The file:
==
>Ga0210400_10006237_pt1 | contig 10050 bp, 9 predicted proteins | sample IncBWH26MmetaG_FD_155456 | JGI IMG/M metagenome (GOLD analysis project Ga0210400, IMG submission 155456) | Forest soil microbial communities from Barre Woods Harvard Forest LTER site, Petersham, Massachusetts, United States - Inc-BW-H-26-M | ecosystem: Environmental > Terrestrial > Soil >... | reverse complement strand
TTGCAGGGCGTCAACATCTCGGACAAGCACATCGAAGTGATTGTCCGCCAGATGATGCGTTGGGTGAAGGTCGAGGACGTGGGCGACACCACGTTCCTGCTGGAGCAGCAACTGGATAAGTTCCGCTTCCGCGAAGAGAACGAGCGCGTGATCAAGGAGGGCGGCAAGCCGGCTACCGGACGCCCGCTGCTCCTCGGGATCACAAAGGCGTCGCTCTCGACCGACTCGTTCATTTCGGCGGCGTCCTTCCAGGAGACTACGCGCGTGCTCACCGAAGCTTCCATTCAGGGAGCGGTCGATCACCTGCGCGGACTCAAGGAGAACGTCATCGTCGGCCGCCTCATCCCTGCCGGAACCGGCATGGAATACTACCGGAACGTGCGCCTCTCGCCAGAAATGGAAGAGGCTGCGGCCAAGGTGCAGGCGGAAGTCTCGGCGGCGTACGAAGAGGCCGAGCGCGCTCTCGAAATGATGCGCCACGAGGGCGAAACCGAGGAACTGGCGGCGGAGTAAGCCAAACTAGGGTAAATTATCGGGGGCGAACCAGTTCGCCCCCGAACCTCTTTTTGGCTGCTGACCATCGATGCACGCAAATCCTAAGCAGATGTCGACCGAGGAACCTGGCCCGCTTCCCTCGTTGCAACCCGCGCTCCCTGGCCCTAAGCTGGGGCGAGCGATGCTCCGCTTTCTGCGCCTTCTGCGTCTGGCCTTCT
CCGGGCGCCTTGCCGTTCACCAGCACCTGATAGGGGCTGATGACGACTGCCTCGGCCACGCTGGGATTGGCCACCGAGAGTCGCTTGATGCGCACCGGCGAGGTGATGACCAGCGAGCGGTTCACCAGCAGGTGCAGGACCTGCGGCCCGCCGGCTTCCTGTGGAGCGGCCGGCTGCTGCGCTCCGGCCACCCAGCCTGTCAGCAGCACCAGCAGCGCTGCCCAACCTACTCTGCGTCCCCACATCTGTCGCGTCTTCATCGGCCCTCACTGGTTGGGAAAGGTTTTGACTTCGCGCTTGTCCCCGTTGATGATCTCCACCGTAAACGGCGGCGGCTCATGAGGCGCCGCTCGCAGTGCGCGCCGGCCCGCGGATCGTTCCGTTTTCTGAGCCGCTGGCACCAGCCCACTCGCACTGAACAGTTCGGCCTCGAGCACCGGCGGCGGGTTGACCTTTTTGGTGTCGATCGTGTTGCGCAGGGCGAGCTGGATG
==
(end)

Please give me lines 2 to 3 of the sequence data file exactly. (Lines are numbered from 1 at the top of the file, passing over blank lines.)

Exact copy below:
TTGCAGGGCGTCAACATCTCGGACAAGCACATCGAAGTGATTGTCCGCCAGATGATGCGTTGGGTGAAGGTCGAGGACGTGGGCGACACCACGTTCCTGCTGGAGCAGCAACTGGATAAGTTCCGCTTCCGCGAAGAGAACGAGCGCGTGATCAAGGAGGGCGGCAAGCCGGCTACCGGACGCCCGCTGCTCCTCGGGATCACAAAGGCGTCGCTCTCGACCGACTCGTTCATTTCGGCGGCGTCCTTCCAGGAGACTACGCGCGTGCTCACCGAAGCTTCCATTCAGGGAGCGGTCGATCACCTGCGCGGACTCAAGGAGAACGTCATCGTCGGCCGCCTCATCCCTGCCGGAACCGGCATGGAATACTACCGGAACGTGCGCCTCTCGCCAGAAATGGAAGAGGCTGCGGCCAAGGTGCAGGCGGAAGTCTCGGCGGCGTACGAAGAGGCCGAGCGCGCTCTCGAAATGATGCGCCACGAGGGCGAAACCGAGGAACTGGCGGCGGAGTAAGCCAAACTAGGGTAAATTATCGGGGGCGAACCAGTTCGCCCCCGAACCTCTTTTTGGCTGCTGACCATCGATGCACGCAAATCCTAAGCAGATGTCGACCGAGGAACCTGGCCCGCTTCCCTCGTTGCAACCCGCGCTCCCTGGCCCTAAGCTGGGGCGAGCGATGCTCCGCTTTCTGCGCCTTCTGCGTCTGGCCTTCT
CCGGGCGCCTTGCCGTTCACCAGCACCTGATAGGGGCTGATGACGACTGCCTCGGCCACGCTGGGATTGGCCACCGAGAGTCGCTTGATGCGCACCGGCGAGGTGATGACCAGCGAGCGGTTCACCAGCAGGTGCAGGACCTGCGGCCCGCCGGCTTCCTGTGGAGCGGCCGGCTGCTGCGCTCCGGCCACCCAGCCTGTCAGCAGCACCAGCAGCGCTGCCCAACCTACTCTGCGTCCCCACATCTGTCGCGTCTTCATCGGCCCTCACTGGTTGGGAAAGGTTTTGACTTCGCGCTTGTCCCCGTTGATGATCTCCACCGTAAACGGCGGCGGCTCATGAGGCGCCGCTCGCAGTGCGCGCCGGCCCGCGGATCGTTCCGTTTTCTGAGCCGCTGGCACCAGCCCACTCGCACTGAACAGTTCGGCCTCGAGCACCGGCGGCGGGTTGACCTTTTTGGTGTCGATCGTGTTGCGCAGGGCGAGCTGGATG